Tuesday, May 20, 2014

Bad Psychic

One of the reasons that I bash debunker-type skeptics less than you might expect is that even though I don't agree with them on the existence of paranormal phenomena, I'm of the opinion that they perform a valuable service. They expose fraudulent psychics, preachers, and others who claim to have special powers but who really are nothing more than glorified confidence artists preying upon credulous marks.

Statistically speaking, psychics who show off their abilities - particularly for paying audiences - are more likely to be frauds than are those who keep said abilities to themselves. Here's an account of a particularly bad performance that happened in Middlesbrough, UK. British psychic Sally Morgan asked members of the audience to submit photographs of deceased loved ones with whom she would attempt to communicate as part of her show. However, one of these photos was not what it seemed.

Sally then became in direct contact with the woman in the photo who began to tell her that there was a lot of confusion around her death and that she felt it was very very quick. She later went on to say that the day Wednesday has a specific link to her death and that she either died on a Wednesday or was taken ill that day.

As the woman in the audience was not responding to any thing Sally was saying, she decided to ask how the woman in the photo was related to her. It turns out the woman in the audience got the whole concept of submitting a picture of someone you wanted to talk to from the afterlife completely wrong – and for some unknown reason submitted a younger picture of herself.

The hall erupted in laughter, which quickly changed into disapproving mumbles that lasted the rest of the night. No matter how hard Sally tried, she was unable to get the audience back, who were becoming increasingly disgruntled with the number of ‘misses’ she was getting. Not only that, but the audience seemed to become more restrained when Sally was asking them questions.

I'm highly critical of skeptics throwing around questions like, "if you're psychic, why haven't you won the lottery?" because such questions are based on a huge irrational assumption - that if you can do something by means of psychic ability it automatically follows that you can do anything imaginable by means of psychic ability. If psychic ability is a real thing it most certainly has limits like every other phenomenon. With magick I can hit a probability shift of somewhere around 100 to 1 against. For comparison, the Powerball lottery has odds of 100 million to 1 against.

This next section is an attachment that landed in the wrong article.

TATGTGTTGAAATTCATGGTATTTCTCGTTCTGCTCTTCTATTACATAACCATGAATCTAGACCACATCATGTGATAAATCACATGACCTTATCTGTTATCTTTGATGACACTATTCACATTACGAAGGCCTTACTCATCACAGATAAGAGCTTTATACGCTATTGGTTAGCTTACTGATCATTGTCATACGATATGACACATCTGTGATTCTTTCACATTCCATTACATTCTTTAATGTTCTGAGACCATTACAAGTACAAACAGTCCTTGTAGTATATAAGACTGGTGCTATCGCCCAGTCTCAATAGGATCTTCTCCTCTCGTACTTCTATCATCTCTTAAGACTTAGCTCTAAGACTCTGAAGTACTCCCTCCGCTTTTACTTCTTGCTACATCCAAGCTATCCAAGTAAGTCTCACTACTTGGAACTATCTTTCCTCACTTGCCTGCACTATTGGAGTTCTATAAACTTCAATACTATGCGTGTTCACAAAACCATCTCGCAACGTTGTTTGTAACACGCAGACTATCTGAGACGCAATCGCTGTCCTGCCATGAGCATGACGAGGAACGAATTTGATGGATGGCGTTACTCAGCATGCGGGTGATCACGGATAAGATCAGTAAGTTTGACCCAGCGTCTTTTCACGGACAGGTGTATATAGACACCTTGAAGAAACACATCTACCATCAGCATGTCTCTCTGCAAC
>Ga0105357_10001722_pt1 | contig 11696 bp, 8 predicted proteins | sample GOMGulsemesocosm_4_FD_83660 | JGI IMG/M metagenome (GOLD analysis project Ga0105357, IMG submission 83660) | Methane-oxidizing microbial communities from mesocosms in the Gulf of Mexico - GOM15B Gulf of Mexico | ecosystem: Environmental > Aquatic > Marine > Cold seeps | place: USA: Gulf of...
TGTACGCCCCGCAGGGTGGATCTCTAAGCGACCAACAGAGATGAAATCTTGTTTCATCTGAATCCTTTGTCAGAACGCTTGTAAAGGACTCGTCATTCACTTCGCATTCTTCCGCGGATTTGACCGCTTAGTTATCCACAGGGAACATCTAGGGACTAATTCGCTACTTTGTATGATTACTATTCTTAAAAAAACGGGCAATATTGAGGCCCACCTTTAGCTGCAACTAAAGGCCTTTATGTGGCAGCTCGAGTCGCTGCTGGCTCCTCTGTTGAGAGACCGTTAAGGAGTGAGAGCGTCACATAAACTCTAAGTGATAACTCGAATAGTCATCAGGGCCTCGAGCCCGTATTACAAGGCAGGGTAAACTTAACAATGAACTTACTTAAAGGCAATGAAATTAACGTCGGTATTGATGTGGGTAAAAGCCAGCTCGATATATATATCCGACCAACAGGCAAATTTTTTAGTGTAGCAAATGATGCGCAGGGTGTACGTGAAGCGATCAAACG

As an aside, my best on the Powerball is 4 numbers out of 6, which I did twice over the course of about 200 trials - not bad, but not good enough to win me a substantial sum. Likewise, the James Randi Educational Foundation Paranormal Challenge (mentioned in the Wikipedia article) requires you to (1) pass a preliminary test with odds of about 1000 to 1 against, and then (2) pass a final test with odds of a million to 1 against. Any competent scientist should know that beating those odd with even a totally reliable 100-to-1 phenomenon is basically impossible.

However, this question isn't nearly as hard as any of those. A real psychic should be able to tell if a person is alive or dead, or at the very least not receive any "messages from beyond" from somebody who still is alive. Whether this was deliberate test or if Sally was simply undone by the seemingly boundless power of stupidity is hard to say. There's no mention of the woman who submitted the photo being a debunker, but she might have been. If so, her ruse worked quite well and derailed the entire show.

To be clear, there is another possibility here - that Sally may be in contact with random spirits who pretend to be audience members' loved ones. I ran into that a lot as a teenager when I was experimenting with stuff like Ouija boards and channeling, and finally gave up both as useless in terms of acquiring objectively verifiable information. But if that's the case, the proper response is no different than if the whole act is a confidence trick - audience members should not believe a word that she says. Even if spirits are making it up, the information is still made up.

Even though I will grant that the latter situation is a possibility, Morgan's adoption of the moniker "Psychic to the Stars" throws up an enormous red flag. I don't know if this is as true in the UK, but over here in the States so many "psychics to the stars" have been outed as confidence artists that the title is practically a joke. At the very least, it's better suited to tabloid advertisements than any sort of legitimate paranormal inquiry.

What I will say is that if Morgan is for real, she needs to learn some proper spiritual techniques that will allow her to reach the spirit she's looking for, or return nothing if no such spirit is found. And it should go without saying that if she's a fake, she needs to just knock the whole thing off.

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Nerd said...

Watch that lady drop over dead next Wednesday. LOL

Scott Stenwick said...

Well, if that happens Morgan would be vindicated to a degree, and I'll be the first to admit it. Still, I'm not holding my breath or anything.